Those who have more than a passing interest in LDAP might like to know that ldp.exe sets page size by implementing LDAP control pagedResultsControl. You can find more information about using this LDAP control in the Internet Engineering Task Force (IETF) Request for Comments (RFC) 2696 (http://www.ietf.org/rfc/rfc2696.txt).

Another way to set the page size is to use ActiveX Data Objects (ADO) in a VBScript script. Listing 1 shows a script that searches for all user accounts within a domain. In an environment that has more than 1000 users, the script fails unless you use the Page size setting. As with the ldp.exe example, specifying a specific page-size value instructs the server to return the results in batches, providing an effective workaround to the 1000-record limit. To run the script, create a new file (e.g. PageSize.vbs), edit the code at callout A in Listing 1 to include your own domain name, then save the file. Open a command prompt, change to the same directory to which you saved the file, and type the following:

cscript PageSize.vbs

Group Membership Limit
If you have a midsized-to-large organization, you might have encountered a limit of 5000 group members in Win2K Server AD. The 5000-member limit isn't set in stone but rather is an approximate value. The limit exists because the AD Jet database engine can't handle write operations greater than a certain size when it stores and replicates data. Windows 2003 AD works around this limit through linked value replication (LVR). With LVR, AD replicates the individual values within the member attribute rather than the whole value when a group's membership changes. Aside from working around the 5000-member limitation, this replication method is clearly a much more efficient replication method, both in terms of network bandwidth usage and DC resource overhead.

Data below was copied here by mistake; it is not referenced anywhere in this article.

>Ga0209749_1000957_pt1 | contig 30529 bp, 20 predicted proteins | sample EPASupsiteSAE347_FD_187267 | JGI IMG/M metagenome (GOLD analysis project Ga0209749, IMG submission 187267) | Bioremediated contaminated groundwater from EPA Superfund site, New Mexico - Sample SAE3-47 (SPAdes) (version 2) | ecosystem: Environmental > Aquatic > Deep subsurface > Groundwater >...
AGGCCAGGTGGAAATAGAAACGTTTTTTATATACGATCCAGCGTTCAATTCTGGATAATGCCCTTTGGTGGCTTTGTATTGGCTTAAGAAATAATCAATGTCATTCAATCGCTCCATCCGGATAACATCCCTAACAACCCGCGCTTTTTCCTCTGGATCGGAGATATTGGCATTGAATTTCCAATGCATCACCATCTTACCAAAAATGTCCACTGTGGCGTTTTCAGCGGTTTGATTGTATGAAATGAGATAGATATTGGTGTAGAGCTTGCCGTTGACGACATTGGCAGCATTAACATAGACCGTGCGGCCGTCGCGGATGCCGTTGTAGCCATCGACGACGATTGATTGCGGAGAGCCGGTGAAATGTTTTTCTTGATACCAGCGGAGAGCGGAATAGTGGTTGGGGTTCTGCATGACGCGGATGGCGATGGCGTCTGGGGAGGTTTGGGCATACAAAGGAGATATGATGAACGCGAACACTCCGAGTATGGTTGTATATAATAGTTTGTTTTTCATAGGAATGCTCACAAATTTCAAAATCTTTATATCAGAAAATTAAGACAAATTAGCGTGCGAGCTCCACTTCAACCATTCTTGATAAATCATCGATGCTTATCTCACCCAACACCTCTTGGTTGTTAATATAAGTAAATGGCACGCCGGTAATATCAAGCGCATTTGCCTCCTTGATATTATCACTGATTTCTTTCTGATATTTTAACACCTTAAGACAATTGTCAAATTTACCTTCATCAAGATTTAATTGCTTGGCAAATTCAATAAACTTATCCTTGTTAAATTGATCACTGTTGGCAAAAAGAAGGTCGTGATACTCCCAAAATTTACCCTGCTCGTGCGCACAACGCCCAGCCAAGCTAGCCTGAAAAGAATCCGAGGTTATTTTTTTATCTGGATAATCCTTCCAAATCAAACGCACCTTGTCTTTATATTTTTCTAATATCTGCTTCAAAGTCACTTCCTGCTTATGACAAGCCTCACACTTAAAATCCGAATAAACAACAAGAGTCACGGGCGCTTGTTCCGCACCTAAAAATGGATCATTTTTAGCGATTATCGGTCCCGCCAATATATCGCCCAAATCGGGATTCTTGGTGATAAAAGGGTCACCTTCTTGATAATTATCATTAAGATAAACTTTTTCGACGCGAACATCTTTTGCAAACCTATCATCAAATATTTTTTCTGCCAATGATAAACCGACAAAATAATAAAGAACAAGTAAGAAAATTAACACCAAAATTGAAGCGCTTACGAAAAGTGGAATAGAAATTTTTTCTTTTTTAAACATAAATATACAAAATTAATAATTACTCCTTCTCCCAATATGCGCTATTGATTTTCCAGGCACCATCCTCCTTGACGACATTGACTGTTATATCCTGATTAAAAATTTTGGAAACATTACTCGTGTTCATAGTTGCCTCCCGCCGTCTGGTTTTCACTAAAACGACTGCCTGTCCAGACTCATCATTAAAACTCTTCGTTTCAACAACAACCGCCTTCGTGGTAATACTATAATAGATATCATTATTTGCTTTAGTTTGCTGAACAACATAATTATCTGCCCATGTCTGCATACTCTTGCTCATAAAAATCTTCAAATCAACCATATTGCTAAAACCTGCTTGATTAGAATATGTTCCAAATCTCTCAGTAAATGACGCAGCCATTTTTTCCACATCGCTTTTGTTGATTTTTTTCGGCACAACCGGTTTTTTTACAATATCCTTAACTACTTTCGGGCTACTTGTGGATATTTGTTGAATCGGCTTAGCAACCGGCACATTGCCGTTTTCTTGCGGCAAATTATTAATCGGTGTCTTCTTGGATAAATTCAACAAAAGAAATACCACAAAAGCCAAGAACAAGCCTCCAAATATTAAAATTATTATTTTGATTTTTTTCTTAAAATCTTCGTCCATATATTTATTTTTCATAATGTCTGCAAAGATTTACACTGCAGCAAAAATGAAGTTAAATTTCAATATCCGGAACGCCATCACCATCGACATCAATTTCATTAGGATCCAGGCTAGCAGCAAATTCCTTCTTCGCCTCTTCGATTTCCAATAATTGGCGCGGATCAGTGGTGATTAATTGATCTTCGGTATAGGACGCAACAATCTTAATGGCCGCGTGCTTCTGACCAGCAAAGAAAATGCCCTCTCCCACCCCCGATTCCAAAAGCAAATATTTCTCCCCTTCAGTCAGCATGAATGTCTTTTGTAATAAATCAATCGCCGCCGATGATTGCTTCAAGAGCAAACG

Actually, the 5000 limit applies not only to group membership within AD but to any linked attributes. However, group membership is where most organizations see the problem. The member attribute is referred to as linked because it has a corresponding memberOf attribute. For example, say that the Sales group has member attribute values Tom, Dick, and Harry. If you then look at the Tom, Dick, and Harry objects in AD, you see that each has an attribute called memberOf with a value that includes the group Sales. The manager and directReports attributes also are examples of linked attributes.

The only workaround to the group membership limit in Win2K AD is to use group nesting. Nesting involves dividing the group into smaller groups, then making those groups members of the parent group. Nesting adds complexity because it increases the overall number of groups you must manage.

Kerberos Token Size
Win2K and later use Kerberos authentication by default. If a user account is a member of many groups (including nested groups), it might have problems with authentication. Authentication problems can manifest in different ways—for example, a slow or failed logon to a remote system, an inability to apply Group Policy, or errors when joining a computer to the domain. In this case, the limit stems from the way in which systems that participate in Kerberos authentication (e.g., Win2K file server, Microsoft IIS) assign tokens for accessing resources.